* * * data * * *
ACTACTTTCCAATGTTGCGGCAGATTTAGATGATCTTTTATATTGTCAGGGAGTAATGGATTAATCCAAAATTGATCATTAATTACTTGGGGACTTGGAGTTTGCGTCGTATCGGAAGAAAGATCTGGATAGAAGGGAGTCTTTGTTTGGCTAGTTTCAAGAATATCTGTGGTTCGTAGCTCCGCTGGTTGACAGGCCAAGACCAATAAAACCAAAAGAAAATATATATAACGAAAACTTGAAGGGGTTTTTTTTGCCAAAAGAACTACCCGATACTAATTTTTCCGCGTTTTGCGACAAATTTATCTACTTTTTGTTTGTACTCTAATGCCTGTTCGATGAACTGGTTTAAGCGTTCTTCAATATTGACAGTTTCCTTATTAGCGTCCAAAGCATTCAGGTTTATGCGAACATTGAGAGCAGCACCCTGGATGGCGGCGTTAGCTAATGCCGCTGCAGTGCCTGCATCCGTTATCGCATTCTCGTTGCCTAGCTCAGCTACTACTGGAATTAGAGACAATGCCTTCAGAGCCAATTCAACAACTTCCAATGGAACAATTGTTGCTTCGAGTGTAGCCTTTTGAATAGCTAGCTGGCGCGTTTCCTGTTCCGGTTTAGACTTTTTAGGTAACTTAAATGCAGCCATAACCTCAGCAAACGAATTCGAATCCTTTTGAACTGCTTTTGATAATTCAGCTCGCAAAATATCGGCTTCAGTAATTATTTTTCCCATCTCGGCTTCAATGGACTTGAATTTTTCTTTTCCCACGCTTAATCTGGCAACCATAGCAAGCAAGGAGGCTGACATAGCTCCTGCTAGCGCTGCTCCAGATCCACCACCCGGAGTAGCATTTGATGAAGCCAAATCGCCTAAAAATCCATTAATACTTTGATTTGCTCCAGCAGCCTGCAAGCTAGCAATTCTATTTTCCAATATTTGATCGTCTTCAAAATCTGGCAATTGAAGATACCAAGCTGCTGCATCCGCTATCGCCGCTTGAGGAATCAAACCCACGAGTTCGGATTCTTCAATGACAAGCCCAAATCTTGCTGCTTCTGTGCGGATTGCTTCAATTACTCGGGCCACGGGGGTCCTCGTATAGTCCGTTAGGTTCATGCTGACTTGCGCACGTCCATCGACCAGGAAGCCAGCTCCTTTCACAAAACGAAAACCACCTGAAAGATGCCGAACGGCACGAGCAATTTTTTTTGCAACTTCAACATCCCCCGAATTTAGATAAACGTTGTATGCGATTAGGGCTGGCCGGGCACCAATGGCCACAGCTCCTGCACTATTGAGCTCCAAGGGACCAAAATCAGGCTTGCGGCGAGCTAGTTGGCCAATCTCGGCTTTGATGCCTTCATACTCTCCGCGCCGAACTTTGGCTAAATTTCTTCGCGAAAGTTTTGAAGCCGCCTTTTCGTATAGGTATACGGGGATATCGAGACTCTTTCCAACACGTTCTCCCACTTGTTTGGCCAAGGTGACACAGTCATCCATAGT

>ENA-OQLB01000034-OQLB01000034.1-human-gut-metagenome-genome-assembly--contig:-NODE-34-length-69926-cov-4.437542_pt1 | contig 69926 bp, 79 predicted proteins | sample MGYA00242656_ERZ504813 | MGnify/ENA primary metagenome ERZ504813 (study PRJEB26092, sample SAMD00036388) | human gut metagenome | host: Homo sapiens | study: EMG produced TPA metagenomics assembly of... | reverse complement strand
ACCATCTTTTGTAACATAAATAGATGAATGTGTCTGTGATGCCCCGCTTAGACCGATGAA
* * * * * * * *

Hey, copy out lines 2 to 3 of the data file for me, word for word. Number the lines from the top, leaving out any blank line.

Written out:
>ENA-OQLB01000034-OQLB01000034.1-human-gut-metagenome-genome-assembly--contig:-NODE-34-length-69926-cov-4.437542_pt1 | contig 69926 bp, 79 predicted proteins | sample MGYA00242656_ERZ504813 | MGnify/ENA primary metagenome ERZ504813 (study PRJEB26092, sample SAMD00036388) | human gut metagenome | host: Homo sapiens | study: EMG produced TPA metagenomics assembly of... | reverse complement strand
ACCATCTTTTGTAACATAAATAGATGAATGTGTCTGTGATGCCCCGCTTAGACCGATGAA